The audience jumped in with lively questions and comments.  Here’s the C-SPAN video:  http://www.c-spanvideo.org/program/KingYea.

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I took part in a panel discussion entitled “College Sports at a Crossroads: Entertainment or Education?” at the Aspen Ideas festival. Below is a short clip of Joe Nocera (New York Times columnist) and Craig Robinson (Oregon State head basketball coach). The 1 hour, 10 minute video is available with a FORA.tv subscription.

Nocera & Robinson: Student Athletes Only Taught Cynicism from on FORA.tv

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I leave today for public discussions this week on sports and education. These issues have exploded for me as a sideline since my capsule history of NCAA sports appeared last fall in the October issue of The Atlantic.

Tomorrow morning, in Dallas, I will appear at the national convention for all the college athletic directors in the United States. Here, on page 41 of a voluminous 58-page agenda, the panel features three respected sports leaders.

My role will be to explain and advocate the 3-point reform agenda I first presented in a blog this month. I am nervous in anticipation of controversy, as I will warn that the crucial reforms of transparency and balance are doomed until colleges recognize basic rights for their athletes. Moreover, I plan to argue that the vast majority of schools have blindfolded themselves unnecessarily, and corrupted their core educational mission, by tolerating national rules that impose “amateurism” on athletes to enrich only a hundred or so of the 1,200 NCAA schools among the nation’s 4,000+ colleges overall.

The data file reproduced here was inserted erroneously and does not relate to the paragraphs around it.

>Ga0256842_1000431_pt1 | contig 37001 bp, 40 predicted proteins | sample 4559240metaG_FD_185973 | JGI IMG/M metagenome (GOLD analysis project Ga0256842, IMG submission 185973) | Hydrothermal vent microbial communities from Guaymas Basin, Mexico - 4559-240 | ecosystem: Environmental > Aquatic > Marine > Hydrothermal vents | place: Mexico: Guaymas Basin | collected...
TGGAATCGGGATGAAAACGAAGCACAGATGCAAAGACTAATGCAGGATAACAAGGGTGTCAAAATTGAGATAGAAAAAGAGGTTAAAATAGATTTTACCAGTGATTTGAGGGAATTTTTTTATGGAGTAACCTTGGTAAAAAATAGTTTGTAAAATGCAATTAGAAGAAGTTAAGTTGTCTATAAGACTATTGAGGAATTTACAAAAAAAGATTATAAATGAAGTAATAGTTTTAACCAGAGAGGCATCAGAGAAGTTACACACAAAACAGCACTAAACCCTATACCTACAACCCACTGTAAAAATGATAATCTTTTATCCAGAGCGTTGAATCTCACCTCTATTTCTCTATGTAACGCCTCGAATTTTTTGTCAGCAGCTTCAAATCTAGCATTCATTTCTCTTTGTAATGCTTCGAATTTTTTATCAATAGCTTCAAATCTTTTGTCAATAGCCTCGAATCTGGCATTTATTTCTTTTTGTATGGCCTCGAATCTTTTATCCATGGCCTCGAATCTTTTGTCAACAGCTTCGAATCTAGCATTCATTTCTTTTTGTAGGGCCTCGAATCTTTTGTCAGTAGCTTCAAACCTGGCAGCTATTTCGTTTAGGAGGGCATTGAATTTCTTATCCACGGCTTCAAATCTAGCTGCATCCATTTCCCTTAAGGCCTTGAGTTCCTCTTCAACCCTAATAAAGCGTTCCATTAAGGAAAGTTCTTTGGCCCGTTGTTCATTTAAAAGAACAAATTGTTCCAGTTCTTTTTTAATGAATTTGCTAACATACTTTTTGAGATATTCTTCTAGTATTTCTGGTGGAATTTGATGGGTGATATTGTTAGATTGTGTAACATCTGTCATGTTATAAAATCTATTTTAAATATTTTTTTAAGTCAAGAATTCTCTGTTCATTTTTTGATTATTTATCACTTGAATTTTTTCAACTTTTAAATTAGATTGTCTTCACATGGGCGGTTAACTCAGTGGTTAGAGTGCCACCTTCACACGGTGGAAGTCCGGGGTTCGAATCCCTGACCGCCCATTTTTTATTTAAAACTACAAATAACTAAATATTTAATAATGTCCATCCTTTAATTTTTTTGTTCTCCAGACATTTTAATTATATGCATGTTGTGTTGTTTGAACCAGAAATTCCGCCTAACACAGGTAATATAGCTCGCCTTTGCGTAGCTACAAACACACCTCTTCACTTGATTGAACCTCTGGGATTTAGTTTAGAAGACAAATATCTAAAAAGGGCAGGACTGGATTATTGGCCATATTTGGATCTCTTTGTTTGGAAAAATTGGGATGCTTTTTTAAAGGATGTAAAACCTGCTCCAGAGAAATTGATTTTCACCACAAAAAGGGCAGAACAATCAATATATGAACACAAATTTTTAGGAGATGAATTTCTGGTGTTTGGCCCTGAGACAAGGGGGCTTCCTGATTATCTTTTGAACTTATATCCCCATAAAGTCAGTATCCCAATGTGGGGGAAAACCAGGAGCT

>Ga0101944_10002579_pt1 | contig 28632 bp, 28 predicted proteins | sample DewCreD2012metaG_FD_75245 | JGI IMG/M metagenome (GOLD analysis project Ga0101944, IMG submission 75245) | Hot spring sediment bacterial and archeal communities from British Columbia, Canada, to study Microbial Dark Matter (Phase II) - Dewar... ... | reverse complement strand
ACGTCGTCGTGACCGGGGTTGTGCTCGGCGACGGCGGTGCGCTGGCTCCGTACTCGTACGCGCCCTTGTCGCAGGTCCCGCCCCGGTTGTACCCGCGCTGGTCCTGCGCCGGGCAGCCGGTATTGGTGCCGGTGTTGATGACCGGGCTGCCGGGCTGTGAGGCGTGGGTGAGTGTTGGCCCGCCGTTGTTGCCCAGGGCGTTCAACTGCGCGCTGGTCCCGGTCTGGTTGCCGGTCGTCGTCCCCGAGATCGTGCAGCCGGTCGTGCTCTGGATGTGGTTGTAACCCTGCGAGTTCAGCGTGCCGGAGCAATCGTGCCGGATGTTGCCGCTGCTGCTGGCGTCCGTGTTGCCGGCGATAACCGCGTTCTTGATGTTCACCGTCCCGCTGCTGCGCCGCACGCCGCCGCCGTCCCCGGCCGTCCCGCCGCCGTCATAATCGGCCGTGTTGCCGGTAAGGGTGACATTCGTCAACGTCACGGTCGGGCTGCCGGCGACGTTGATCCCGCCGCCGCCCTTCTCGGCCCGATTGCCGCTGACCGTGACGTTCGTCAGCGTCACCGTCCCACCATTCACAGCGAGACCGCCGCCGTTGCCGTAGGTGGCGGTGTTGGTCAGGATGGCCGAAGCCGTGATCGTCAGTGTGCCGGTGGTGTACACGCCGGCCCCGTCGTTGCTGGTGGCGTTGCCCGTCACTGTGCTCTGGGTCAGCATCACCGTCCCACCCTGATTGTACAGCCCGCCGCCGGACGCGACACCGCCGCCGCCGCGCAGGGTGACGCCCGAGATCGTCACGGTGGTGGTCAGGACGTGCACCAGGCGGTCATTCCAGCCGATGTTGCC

The next day, Thursday June 28, at the Aspen Ideas Festival, I join what should be a fiery panel, entitled, “College Sports at a Crossroads: Entertainment or Education?” Vice President Wallace Renfro will represent the NCAA. New York Times columnist Joe Nocera and I will renew our urgent criticism. Our fellow panelist Craig Robinson, the head coach for men’s basketball at Oregon State University, is better known nationally as the older brother of First Lady Michelle Obama. This conversation could go in a hundred directions. Most of them will be new to audiences, and we hope to find some clarity.